Lamar Jackson: It goes without saying that Jackson leads all quarterbacks in rushing, but his 193 rushing yards currently have him third overall in that category, behind only Derrick Henry and Joe Mixon. Jackson ran for 107 yards and two TDs in a scintillating 36-35 win over the Chiefs Sunday night, adding 239 passing yards and one TD pass, though he also threw a pair of interceptions (including an early pick-six). Jackson’s passing numbers (474 yards, two touchdowns, two interceptions, a 66.1% completion percentage) have been perfectly adequate, and there’s room for improvement with rookie WR Rashod Bateman‘s return from a core injury not far off. A game against the downtrodden Lions looks like a nice spot for Jackson, who’s an appealing DraftKings play even at a price of $7,800
Jared Goff: Negative game scripts are going to pump up the volume for Goff all season, so is it possible we’ve been underestimating his fantasy potential? Through two games he has 584 passing yards and five touchdowns on a league-high 93 pass attempts. Goff is currently QB8 in fantasy scoring. With Detroit a 9-point home underdog against Baltimore, the likelihood of another negative game script for Goff is high, which could mean significant pass volume yet again. Yes, it’s more about quantity than quality with Goff and the Lions’ passing game, but sometimes quantity matters more. Admittedly, though, I still only have Goff ranked QB26 this week.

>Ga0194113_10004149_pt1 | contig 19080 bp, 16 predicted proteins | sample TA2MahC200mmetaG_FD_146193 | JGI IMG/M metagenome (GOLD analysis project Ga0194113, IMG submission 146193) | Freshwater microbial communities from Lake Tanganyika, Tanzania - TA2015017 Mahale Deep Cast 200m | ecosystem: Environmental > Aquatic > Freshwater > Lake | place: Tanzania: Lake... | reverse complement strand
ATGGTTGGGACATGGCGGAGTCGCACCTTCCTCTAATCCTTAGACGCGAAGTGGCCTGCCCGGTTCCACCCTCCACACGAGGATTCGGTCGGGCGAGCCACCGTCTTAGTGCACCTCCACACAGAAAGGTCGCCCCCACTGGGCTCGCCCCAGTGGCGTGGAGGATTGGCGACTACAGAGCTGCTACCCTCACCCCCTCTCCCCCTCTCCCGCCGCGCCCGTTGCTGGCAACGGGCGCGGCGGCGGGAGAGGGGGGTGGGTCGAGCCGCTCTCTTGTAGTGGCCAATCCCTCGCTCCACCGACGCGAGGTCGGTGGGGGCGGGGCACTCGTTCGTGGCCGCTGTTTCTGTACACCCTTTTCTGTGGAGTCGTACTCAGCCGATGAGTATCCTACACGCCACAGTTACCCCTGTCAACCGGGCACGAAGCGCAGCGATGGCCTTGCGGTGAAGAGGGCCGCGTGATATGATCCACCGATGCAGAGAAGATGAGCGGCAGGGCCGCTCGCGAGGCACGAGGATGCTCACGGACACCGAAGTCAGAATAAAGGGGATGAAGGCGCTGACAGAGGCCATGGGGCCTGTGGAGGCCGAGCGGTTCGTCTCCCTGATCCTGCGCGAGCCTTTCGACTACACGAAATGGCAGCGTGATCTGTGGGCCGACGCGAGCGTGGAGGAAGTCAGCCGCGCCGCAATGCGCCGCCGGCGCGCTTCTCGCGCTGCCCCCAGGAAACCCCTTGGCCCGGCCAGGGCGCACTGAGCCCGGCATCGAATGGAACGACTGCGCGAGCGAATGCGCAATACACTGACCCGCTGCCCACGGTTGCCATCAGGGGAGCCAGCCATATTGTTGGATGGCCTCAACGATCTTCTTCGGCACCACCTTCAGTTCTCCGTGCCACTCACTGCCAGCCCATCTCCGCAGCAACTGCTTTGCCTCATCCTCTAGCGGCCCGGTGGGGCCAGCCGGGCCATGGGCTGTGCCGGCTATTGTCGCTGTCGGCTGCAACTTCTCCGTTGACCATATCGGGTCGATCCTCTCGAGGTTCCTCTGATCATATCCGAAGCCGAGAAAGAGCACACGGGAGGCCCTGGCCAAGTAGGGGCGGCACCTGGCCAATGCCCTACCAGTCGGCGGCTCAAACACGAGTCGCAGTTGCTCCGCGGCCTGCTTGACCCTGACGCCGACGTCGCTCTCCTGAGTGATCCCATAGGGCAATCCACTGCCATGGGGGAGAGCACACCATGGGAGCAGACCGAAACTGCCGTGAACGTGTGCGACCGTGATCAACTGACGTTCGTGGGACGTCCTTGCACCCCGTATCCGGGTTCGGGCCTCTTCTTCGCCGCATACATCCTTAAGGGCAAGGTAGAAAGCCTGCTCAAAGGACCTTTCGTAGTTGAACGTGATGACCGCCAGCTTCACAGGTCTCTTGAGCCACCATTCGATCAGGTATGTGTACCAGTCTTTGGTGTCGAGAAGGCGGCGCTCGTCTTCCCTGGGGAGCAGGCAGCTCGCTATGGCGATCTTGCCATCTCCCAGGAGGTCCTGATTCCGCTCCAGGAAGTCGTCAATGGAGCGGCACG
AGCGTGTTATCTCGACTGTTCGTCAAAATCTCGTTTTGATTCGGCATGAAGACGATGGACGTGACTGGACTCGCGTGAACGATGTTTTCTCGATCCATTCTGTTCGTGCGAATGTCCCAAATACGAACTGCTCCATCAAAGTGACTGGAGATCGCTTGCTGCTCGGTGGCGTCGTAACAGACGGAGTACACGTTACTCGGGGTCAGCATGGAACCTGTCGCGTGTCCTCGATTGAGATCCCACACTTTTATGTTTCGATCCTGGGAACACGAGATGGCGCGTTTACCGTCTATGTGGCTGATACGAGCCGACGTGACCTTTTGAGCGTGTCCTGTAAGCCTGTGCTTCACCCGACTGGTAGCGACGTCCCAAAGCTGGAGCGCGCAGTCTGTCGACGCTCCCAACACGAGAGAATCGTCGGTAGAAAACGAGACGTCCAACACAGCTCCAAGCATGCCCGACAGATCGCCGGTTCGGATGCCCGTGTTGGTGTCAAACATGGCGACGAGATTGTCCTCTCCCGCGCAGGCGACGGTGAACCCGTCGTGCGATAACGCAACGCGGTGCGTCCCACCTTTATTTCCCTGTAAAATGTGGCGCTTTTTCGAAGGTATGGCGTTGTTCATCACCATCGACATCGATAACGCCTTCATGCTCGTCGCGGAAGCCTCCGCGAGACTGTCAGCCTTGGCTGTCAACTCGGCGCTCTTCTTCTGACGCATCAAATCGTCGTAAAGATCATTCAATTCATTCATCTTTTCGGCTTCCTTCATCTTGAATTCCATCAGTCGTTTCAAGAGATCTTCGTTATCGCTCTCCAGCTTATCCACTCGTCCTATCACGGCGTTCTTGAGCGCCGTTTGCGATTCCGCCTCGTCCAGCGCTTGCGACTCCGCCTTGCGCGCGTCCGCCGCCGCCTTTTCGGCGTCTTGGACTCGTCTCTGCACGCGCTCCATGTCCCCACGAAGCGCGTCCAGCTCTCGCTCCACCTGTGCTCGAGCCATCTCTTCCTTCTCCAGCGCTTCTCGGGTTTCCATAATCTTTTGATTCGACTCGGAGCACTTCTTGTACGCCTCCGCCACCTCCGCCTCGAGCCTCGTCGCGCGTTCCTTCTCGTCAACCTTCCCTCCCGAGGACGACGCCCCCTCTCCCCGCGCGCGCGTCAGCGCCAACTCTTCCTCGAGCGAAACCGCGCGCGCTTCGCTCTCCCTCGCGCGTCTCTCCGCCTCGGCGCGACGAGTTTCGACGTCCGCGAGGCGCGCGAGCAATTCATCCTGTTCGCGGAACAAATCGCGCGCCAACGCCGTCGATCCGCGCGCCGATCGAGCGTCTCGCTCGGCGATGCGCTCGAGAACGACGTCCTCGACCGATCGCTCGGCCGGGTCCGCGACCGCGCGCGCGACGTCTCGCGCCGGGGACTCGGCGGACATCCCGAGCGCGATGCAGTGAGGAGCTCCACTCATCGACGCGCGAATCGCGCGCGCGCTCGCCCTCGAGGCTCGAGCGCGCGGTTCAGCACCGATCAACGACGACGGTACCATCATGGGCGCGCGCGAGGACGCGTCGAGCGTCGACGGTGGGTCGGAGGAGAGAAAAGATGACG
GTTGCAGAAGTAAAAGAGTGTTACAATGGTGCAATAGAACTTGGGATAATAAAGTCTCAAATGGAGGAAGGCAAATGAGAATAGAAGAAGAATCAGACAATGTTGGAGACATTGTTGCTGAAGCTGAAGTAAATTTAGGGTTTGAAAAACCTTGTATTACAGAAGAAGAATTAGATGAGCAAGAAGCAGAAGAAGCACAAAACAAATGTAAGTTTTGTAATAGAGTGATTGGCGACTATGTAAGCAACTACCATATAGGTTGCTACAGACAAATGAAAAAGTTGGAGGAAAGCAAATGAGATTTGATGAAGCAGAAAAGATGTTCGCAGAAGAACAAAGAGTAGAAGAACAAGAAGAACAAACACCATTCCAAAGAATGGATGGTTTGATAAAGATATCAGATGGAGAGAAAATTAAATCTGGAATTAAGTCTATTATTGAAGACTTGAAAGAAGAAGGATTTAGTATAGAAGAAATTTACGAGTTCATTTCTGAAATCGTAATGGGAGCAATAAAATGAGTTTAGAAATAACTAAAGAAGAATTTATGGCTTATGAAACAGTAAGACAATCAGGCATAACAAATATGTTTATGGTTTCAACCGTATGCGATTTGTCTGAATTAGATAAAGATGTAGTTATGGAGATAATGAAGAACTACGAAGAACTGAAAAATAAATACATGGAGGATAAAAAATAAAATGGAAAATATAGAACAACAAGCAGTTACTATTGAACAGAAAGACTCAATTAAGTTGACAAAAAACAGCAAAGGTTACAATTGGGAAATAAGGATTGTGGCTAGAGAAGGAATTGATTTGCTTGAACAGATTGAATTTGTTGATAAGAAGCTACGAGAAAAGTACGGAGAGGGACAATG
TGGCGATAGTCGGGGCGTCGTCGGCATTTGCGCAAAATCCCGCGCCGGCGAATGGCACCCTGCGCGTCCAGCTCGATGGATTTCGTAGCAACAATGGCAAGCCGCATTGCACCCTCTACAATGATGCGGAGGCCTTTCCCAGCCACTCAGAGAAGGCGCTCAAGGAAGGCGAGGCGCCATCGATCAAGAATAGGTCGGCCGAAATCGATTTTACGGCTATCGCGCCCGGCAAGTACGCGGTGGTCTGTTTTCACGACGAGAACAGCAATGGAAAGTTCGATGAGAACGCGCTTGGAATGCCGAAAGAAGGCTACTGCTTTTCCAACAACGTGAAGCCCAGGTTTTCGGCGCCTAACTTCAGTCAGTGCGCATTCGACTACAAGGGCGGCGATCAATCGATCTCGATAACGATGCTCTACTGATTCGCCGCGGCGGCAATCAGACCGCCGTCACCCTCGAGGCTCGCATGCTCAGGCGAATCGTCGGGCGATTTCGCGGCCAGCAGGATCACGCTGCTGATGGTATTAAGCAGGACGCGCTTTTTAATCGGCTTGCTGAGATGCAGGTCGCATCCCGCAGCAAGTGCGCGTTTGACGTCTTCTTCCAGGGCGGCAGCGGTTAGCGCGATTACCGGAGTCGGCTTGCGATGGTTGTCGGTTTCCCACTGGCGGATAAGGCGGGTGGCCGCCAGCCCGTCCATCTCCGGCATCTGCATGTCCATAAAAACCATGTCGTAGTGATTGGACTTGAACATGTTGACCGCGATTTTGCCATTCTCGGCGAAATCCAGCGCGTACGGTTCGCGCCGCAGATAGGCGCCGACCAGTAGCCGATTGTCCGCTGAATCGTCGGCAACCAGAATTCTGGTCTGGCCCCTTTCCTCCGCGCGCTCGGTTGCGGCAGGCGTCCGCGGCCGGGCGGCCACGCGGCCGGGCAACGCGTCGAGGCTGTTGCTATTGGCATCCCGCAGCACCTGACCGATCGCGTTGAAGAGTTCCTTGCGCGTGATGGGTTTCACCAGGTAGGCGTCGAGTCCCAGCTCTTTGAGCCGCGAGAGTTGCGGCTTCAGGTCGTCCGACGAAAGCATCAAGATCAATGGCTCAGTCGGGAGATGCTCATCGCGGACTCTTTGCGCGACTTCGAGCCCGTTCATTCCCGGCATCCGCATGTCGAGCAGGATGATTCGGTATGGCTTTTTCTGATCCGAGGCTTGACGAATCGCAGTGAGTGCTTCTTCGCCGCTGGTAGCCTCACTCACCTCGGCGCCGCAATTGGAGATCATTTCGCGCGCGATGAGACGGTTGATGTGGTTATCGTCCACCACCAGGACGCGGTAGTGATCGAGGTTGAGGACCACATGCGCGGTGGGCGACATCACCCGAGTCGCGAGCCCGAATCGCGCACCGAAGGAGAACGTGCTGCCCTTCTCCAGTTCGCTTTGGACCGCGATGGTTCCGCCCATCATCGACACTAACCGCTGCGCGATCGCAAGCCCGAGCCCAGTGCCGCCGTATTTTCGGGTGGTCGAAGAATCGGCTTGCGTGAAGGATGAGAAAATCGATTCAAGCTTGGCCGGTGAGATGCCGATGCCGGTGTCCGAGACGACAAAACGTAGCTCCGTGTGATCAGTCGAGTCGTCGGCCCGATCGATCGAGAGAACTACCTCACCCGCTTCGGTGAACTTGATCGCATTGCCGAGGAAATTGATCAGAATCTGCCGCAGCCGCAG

Ty’Son Williams and Latavius Murray: The pass-blocking mishaps Williams had in the Ravens’ Week 1 loss to the Raiders didn’t cost him snaps in Week 2. Williams out-snapped Murray 37-27 and out-touched him 15-9 in Baltimore’s Sunday-night win over Kansas City. It was Murray who had the lone touchdown for a Ravens running back in that game, scoring on a 5-yard run in the second quarter. Still, Williams is averaging 71.0 rushing yards per game and 6.5 yards per carry, and he seems the most likely candidate to take advantage of a Detroit defense that gave up four touchdowns to Packers RB Aaron Jones in Week 2. Devonta Freeman also played a bit for Baltimore in Week 2 and had a 31-yard run, but he’s clearly behind Williams and Murray in the pecking order. I have Williams as a high-end RB3 this week, and that feels like a conservative ranking. My only hesitation is that I’m not completely sure the dust has settled in this backfield yet.